Florida’s school safety bill dies in final moments of 2020 session

But other education bills passed that will make sweeping changes, laying out the structure for millions in teacher raises and increasing the number of private school vouchers.
Law enforcement officers block off the entrance to Marjory Stoneman Douglas High School in Parkland, Fla., following a deadly shooting at the school.
Law enforcement officers block off the entrance to Marjory Stoneman Douglas High School in Parkland, Fla., following a deadly shooting at the school. [ WILFREDO LEE | AP ]
Published March 14, 2020|Updated March 14, 2020

TALLAHASSEE — After two months of policy debate, negotiations and some quick last-minute votes, Friday marked the passage of several k-12 education bills, plus the shocking death of one that had not seemed to be jeopardy until the final hours of session.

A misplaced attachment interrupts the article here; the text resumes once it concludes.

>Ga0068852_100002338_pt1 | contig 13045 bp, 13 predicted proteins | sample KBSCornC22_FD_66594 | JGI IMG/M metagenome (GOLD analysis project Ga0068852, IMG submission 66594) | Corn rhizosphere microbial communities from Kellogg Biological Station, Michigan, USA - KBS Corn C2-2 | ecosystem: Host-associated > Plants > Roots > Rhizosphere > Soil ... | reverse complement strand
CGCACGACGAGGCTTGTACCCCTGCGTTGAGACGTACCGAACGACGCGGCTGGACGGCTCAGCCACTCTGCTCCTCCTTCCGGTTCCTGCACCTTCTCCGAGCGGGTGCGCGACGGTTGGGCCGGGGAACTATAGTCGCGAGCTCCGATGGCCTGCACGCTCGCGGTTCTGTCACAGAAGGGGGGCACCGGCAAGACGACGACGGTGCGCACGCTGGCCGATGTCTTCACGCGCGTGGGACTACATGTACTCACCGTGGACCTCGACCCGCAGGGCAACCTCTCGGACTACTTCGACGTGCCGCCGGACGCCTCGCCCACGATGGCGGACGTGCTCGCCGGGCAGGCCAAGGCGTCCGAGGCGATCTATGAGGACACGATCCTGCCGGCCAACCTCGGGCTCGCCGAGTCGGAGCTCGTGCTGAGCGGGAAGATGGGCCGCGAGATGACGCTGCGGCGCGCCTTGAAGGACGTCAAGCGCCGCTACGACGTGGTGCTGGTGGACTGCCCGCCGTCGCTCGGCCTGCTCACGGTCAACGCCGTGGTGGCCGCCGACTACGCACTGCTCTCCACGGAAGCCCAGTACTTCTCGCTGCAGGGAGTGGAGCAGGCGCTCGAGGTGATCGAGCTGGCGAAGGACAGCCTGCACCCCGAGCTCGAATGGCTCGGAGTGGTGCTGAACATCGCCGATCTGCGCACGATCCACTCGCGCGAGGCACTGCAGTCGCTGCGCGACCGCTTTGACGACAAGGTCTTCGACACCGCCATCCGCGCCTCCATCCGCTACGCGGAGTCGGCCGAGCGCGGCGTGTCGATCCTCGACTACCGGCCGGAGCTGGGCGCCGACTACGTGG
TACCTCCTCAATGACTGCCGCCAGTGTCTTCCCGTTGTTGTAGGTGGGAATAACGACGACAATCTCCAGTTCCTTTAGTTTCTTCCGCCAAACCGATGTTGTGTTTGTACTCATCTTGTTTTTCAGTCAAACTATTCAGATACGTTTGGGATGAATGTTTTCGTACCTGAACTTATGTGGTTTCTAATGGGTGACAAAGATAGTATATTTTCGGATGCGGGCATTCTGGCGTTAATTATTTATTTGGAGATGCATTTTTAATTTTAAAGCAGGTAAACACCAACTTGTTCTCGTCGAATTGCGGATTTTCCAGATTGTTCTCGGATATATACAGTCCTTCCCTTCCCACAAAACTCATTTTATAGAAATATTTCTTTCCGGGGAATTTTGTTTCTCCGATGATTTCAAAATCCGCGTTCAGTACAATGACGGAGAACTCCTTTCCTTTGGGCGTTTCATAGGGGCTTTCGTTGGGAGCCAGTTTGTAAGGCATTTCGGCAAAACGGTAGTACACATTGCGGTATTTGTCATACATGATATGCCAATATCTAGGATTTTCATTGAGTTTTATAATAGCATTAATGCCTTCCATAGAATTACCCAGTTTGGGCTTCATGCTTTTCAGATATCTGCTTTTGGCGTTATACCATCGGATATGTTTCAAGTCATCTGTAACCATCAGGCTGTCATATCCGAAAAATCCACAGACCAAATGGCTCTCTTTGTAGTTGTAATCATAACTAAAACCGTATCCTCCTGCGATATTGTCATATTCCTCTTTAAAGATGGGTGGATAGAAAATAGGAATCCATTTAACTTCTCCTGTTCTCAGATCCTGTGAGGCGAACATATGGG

The bills that passed will make sweeping changes, laying out the structure for millions in teacher raises and increasing the number of private school vouchers.

Despite having been meeting for the past two months, it took until the final hours of the 2020 regular session for many of the most important education bills to cross the finish line — or fail just before it.

School safety

House Bill 7065 was the third school safety package bill proposed by the Legislature since the 2018 Parkland shooting, and it was the first one to fail.

Rather than inspiring contentious, emotional debate over guns, this year’s version contained tweaks to tighten up the Legislature’s previous laws, adding mental health training requirements for campus police and armed staff, for example.